It may seem obvious, but sex is a pretty good thing for you and your relationship. In fact, one study found people who had sex once a week as opposed to once a month felt better than if they earned an extra £40,500 (or $50,000) a year.

Research claims we could benefit from the physical closeness between our partners and ourselves, which can help make long-term relationships happier over time.

To understand how intimacy really evolves as a relationship progresses, we surveyed 1,000 Europeans and 1,000 Americans to understand their sexual preferences over time. We asked how often they have sex, how often they orgasm, if they use sex toys, and how happy they are. Curious as to how your sexual relationship might change over time? Continue reading to see what we learned.  

 

Sexual Speed

Waiting to have sex in a relationship varies from person to person. For some, the moment may be sooner than later, while others may choose to wait to become intimate.

According to our survey, gay couples were more likely to engage in sex sooner than straight or bisexual couples –with 38 percent of participants identifying they waited less than a week to get physical with each other. Straight couples were the least likely to dive in within the first week, with only 18 percent having sex with their partner during the first seven days of dating.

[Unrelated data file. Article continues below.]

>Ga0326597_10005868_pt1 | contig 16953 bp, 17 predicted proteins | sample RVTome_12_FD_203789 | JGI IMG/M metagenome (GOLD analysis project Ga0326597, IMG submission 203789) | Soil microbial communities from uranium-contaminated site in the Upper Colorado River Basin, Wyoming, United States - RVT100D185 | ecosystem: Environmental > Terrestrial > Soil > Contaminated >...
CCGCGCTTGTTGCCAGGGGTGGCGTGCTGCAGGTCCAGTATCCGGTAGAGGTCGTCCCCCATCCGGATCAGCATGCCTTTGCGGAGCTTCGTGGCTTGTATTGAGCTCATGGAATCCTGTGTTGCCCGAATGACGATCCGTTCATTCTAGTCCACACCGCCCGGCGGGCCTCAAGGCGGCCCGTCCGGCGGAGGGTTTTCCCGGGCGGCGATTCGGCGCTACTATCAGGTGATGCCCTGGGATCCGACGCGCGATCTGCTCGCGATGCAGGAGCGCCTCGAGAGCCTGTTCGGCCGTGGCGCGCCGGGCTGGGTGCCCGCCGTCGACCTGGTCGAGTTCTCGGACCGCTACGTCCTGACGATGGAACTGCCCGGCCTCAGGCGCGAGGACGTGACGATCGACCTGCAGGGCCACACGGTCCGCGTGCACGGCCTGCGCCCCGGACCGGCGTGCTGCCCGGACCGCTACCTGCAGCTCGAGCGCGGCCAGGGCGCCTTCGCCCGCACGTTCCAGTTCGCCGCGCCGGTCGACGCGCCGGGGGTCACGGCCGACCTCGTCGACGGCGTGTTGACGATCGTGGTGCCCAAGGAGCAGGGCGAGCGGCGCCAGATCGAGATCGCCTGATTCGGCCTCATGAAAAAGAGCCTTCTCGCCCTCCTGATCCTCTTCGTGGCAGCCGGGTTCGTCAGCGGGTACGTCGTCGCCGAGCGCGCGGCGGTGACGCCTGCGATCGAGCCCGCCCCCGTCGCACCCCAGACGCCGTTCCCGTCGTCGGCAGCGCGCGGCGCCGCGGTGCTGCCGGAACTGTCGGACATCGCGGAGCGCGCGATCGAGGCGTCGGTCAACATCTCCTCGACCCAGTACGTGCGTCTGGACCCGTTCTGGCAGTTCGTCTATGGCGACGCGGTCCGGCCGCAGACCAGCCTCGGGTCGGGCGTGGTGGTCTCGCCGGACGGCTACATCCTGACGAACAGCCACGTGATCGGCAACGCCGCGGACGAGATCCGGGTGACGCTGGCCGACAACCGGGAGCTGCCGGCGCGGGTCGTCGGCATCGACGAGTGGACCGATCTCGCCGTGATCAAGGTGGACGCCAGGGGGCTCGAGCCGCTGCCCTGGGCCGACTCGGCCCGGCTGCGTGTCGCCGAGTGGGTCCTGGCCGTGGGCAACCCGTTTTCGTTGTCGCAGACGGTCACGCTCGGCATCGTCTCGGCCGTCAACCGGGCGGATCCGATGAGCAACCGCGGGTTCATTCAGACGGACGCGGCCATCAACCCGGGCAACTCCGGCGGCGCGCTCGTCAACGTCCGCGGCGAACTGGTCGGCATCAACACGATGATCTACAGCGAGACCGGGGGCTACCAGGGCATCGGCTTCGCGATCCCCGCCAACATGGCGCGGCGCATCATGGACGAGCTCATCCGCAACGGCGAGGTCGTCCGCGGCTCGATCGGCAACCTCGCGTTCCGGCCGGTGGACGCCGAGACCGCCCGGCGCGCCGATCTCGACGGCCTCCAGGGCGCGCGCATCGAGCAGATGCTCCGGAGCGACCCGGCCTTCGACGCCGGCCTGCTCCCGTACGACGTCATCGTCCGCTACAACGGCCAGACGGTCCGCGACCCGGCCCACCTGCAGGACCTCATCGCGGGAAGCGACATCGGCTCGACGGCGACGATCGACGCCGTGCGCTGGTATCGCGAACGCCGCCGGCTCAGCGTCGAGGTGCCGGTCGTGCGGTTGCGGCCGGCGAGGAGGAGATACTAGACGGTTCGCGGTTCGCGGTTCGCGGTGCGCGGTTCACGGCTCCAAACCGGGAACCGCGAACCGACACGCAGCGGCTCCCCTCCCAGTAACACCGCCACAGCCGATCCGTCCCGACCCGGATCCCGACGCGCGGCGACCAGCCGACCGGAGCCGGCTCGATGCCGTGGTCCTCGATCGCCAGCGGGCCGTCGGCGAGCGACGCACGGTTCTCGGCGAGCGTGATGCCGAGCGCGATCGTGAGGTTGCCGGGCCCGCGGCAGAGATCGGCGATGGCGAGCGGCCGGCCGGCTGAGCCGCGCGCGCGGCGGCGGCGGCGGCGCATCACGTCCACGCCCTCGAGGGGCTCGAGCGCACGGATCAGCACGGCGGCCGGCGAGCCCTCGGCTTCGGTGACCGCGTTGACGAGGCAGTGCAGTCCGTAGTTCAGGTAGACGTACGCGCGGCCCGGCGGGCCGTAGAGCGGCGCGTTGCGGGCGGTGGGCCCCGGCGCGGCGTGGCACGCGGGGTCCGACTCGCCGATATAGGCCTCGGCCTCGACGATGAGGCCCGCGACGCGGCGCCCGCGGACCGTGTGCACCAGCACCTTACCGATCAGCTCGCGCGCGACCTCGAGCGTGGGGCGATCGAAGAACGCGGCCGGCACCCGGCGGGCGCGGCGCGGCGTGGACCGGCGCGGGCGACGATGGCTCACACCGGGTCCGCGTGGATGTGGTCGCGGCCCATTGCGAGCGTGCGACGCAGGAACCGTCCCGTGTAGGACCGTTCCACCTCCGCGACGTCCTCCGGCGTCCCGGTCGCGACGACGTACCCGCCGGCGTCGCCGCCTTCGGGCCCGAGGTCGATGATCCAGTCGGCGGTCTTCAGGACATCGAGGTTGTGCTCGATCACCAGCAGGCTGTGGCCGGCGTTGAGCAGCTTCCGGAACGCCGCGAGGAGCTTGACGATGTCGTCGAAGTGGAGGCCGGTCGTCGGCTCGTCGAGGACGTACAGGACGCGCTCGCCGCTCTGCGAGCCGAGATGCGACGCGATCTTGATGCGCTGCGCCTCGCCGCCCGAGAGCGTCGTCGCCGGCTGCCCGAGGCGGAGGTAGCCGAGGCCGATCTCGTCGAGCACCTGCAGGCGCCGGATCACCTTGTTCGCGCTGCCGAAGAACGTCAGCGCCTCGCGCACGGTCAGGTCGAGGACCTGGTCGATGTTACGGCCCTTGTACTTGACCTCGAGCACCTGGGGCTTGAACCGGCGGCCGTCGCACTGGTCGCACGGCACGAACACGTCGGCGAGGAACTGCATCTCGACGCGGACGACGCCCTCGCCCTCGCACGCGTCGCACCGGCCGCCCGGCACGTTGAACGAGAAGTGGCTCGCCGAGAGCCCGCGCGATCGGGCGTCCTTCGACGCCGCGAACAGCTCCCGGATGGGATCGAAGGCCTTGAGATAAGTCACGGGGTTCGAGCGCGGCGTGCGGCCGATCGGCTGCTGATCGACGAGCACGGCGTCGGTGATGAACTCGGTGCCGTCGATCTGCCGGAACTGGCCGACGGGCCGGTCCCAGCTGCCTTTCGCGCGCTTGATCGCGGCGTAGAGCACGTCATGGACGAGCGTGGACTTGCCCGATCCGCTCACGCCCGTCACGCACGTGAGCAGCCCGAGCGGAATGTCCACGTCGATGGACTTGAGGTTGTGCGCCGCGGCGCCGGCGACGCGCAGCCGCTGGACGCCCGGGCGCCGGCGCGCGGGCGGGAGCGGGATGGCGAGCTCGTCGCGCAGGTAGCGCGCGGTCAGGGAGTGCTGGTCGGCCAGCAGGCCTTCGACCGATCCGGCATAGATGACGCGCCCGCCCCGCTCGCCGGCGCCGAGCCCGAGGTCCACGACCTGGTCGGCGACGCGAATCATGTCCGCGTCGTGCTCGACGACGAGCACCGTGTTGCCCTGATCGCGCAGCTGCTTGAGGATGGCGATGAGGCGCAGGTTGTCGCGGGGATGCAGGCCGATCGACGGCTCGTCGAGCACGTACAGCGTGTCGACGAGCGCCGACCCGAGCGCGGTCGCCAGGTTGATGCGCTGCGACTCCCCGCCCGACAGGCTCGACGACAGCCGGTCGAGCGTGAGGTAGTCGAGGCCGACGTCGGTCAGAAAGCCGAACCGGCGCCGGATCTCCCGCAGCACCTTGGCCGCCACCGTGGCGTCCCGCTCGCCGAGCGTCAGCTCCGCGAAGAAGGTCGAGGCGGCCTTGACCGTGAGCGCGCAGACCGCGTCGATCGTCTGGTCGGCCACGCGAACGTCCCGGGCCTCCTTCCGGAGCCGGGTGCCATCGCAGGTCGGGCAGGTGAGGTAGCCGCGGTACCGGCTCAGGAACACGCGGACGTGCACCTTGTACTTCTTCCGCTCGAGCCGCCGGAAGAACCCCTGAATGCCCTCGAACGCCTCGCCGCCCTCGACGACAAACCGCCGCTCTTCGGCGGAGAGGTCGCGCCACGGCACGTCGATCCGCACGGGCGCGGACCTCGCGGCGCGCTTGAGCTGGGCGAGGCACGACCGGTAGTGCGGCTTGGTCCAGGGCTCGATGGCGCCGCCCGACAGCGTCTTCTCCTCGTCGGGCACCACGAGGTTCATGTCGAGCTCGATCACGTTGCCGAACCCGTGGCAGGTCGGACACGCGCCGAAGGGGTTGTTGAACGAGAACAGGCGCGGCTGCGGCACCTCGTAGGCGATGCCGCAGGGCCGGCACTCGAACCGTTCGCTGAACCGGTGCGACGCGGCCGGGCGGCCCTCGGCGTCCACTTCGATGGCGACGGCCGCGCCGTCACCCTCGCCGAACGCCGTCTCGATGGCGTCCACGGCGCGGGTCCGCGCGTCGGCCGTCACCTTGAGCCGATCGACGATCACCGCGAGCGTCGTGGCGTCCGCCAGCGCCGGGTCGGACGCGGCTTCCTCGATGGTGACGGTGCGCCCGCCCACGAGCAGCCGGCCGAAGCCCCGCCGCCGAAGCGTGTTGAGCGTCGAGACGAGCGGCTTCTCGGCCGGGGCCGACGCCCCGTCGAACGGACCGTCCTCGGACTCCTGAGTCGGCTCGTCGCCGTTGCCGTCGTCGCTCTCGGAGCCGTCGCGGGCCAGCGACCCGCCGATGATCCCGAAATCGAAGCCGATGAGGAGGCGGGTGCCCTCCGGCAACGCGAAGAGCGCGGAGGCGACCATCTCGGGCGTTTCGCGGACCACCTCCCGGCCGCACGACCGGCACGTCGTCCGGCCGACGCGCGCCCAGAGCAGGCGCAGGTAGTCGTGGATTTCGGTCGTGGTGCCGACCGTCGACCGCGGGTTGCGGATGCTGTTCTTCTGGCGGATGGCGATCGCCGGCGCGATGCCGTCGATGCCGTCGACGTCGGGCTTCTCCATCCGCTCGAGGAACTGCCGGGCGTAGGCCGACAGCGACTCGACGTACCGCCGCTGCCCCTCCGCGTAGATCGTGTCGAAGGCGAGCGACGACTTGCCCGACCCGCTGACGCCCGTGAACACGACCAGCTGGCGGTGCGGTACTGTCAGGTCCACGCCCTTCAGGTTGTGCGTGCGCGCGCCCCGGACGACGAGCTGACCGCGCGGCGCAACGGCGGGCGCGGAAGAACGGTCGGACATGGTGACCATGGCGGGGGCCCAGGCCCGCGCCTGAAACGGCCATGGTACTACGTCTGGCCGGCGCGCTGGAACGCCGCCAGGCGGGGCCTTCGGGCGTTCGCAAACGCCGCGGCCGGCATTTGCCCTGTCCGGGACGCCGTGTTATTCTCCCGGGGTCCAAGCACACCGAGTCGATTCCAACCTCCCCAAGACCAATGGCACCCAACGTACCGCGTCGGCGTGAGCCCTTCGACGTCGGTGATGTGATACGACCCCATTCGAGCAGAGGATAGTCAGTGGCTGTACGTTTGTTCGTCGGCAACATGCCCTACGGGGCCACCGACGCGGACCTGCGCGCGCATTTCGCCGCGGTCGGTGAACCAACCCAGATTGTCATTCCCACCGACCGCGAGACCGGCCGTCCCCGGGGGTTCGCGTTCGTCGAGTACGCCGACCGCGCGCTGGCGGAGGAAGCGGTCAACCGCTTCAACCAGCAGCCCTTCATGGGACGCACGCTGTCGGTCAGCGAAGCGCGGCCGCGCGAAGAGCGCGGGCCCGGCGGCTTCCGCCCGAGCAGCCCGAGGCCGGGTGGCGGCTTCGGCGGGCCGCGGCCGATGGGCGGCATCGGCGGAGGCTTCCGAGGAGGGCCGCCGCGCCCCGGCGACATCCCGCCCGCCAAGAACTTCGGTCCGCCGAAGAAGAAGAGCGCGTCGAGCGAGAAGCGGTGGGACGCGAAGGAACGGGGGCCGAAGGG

Straight and bisexual couples were most likely to wait between one week and a month before having sex, and straight couples were more likely to wait even longer, between one and two months (21 percent).

Even though some gay couples chose to have sex at an earlier point in a relationship, other gay respondents were the most likely to wait the longest before doing the deed. Eight percent admitted waiting more than six months before getting intimate with a new partner.

 

Sexual Routines

Having sex can be good for your mental and physical health. Science has shown it can make couples happier and have a positive physical effect on the body. But who’s to say how often you should have sex in your relationship?

Our survey found regardless of how long participants were in a relationship, most people had sex two to three times a week on average.

Of course, sexual urges may be strongest in a new relationship. Those in a relationship for less than six months were the most likely to have sex more than once per day or at least once a day. That level of physical intimacy may be hard to maintain, though, as these rates decreased substantially as the length of relationship grew.

People in a relationship for 11 years or longer were the most likely to rarely have sex with their partner.

 

Positive Sex Vibes

While some studies have shown straight women have the hardest time achieving an orgasm during sex, our survey found women were the most sexually satisfied in a new relationship.

In fact, 74 percent of women in the first six months of their relationship were satisfied with their sex life. Unfortunately, this percentage fell to 47 percent for those in a relationship between six months and a year. While women in somewhat long-term relationships saw a spike in sexual satisfaction (56 percent), women who were with their partner for four or more years were the least likely to feel satisfied with their sex life.